were an extra guest sitting at these parties, observing the various
people around the room and picking up snippets of their
I think of a film like Russian Ark by Sokurov, which is
absolutely breathtaking in terms of the sheer scale and the
incredible orchestration of huge numbers of impeccably costumed
performers, but at the same time it's not intimate at all. The
dialogue is all post-dubbed; the interactions are mostly static and
pretty perfunctory. This is not a bad thing - it's all part
of the style of the film, the grandness of it.
In our movie, the two shots provide the framework for the
action. They force a real-time element and create a visual
crescendo with the fading or rising light. But as with all
structures, hopefully that skeleton fades into the background and
you forget about the whole two-take thing because you've actually
become involved in the story. As I've said before, if the thing is
not engaging no one is going to care how many shots you use.
How many times did you shoot each scene?
The first one we shot four times, and the second half five. We
could have shot them many more if time and money had allowed. Each
time the last take was the one we used.
A lot of young filmmakers are sacrificing traditional
production values to gain authenticity. Your film has the best of
both worlds, combining hyper-naturalism with a serious attention to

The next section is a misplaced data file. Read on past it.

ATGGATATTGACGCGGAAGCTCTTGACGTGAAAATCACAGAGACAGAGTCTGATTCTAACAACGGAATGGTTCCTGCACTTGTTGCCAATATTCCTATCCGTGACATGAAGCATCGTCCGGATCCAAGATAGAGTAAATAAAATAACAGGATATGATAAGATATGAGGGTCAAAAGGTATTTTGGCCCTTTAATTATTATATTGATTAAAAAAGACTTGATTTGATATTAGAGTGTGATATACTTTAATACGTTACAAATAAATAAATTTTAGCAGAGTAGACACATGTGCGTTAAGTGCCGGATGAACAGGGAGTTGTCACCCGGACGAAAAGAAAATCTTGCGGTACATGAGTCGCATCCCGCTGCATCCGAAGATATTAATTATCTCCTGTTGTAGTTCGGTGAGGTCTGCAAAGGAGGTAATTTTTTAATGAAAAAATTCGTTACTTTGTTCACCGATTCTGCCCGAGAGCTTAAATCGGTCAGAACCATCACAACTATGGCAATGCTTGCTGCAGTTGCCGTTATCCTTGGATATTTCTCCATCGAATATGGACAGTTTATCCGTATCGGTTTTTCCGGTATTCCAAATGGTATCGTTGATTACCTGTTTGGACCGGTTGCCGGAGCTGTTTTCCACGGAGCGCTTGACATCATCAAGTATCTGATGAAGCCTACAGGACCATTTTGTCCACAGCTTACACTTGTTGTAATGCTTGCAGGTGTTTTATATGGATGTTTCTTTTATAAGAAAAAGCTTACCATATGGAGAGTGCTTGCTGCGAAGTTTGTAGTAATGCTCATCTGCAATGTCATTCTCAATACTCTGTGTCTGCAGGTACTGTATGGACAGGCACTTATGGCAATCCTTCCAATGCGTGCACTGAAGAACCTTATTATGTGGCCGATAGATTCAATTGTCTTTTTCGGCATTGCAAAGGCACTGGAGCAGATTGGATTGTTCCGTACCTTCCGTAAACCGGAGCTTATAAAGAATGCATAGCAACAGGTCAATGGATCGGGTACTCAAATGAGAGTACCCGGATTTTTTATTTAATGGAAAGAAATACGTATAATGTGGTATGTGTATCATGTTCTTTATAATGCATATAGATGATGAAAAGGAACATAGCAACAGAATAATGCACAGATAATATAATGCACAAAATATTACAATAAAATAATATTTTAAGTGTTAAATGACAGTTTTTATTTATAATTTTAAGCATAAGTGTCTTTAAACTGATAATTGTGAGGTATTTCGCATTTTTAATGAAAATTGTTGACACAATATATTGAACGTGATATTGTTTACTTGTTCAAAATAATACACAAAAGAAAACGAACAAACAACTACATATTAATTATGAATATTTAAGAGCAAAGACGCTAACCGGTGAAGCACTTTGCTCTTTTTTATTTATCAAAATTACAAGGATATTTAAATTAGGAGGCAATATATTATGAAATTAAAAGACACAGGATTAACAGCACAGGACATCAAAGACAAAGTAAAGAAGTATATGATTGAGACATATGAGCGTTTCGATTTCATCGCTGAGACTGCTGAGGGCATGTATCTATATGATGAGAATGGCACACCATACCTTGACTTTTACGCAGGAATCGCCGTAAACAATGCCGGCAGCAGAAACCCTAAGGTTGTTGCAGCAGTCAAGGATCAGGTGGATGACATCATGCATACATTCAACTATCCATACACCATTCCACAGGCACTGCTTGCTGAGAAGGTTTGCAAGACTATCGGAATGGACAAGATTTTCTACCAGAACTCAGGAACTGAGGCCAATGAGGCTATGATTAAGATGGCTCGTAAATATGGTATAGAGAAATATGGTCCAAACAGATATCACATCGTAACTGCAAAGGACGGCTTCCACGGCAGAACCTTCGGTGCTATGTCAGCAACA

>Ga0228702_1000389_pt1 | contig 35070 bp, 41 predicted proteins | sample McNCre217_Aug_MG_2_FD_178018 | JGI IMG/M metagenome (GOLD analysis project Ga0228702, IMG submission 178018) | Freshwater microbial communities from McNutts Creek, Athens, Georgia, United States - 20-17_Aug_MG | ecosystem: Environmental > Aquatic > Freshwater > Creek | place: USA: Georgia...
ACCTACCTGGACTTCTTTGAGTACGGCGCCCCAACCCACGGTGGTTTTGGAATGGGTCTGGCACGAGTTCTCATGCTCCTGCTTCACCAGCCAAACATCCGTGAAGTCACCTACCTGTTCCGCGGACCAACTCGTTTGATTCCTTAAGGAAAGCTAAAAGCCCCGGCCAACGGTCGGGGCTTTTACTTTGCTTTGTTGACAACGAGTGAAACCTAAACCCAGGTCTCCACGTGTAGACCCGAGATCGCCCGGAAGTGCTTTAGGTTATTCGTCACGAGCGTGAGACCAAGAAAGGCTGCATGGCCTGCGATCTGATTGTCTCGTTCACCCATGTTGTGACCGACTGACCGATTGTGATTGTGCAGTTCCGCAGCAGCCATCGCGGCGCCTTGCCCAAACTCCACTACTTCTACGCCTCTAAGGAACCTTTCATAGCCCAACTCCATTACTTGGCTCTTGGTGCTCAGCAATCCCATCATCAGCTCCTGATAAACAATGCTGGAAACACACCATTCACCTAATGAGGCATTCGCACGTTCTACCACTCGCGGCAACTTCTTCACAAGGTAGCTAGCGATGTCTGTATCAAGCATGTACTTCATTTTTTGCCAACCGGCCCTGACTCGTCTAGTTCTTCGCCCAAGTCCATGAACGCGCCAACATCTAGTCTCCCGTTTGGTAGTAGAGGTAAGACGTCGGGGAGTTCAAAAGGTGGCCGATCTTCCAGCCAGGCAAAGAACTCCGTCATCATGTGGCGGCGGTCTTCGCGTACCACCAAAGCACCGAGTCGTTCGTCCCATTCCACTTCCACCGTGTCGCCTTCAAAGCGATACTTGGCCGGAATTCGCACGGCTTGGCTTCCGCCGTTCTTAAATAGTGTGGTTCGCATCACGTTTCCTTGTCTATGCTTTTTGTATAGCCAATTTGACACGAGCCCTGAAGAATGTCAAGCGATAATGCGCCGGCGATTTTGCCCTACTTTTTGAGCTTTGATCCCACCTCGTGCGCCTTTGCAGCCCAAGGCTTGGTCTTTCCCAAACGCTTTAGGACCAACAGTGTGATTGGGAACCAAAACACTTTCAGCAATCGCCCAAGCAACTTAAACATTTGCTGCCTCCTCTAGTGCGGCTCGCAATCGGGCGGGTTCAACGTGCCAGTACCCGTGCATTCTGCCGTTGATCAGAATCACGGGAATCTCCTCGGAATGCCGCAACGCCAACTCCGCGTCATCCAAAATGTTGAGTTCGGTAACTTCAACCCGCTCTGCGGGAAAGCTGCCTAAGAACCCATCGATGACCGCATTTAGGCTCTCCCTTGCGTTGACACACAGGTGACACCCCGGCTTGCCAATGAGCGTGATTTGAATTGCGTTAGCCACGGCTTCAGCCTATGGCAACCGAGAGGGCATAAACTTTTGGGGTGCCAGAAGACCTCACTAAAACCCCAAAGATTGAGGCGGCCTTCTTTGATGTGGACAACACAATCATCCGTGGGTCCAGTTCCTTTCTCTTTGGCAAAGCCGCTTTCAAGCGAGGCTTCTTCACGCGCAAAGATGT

sound, lighting and composition. How much did you "direct" this
film, and how much of it happened spontaneously?
Some years ago I made a film called Cry Funny Happy
 at the very beginning of the DIY digital filmmaking
movement. We made the movie for less than $5,000 and were all just
so excited to be able to do that. It was pretty astonishing and
incredibly liberating. And I think in the years to come we've seen
a lot of young filmmakers have that same revelation. ("Oh! It's
actually possible to make a movie now...").
The one thing that frustrates me as an audience member is the
occasional lack of ambition that seems to go hand in hand with this
type of filmmaking. I wanted to see if I could maintain the
naturalism or the intimacy that this style affords with a more
demanding or rigorous formal construction. The film was completely
choreographed in terms of actors' blocking and camera movements.
And I wrote a complete script for the film - although much of
what ended up in the film is not what I wrote.
Your film is set on a rooftop overlooking Manhattan,
then on a Long Island beachfront. What kind of reaction do you
anticipate from an audience in Abu Dhabi?
I honestly have no idea how the film will play. I am very eager
to see if it translates at all. I would be very curious to see how
it plays with a younger audience out here. Hopefully we'll have a
chance to find out....
Almost in Love makes its world premiere at ADFF on
Saturday, October 15 at 9:30pm at Marina Mall's VOX Cinemas. An
encore screening happens Monday, October 17 at 4:15pm at VOX.
Director Sam Neave and producer DL Glickman will attend both
screenings to answer audience questions.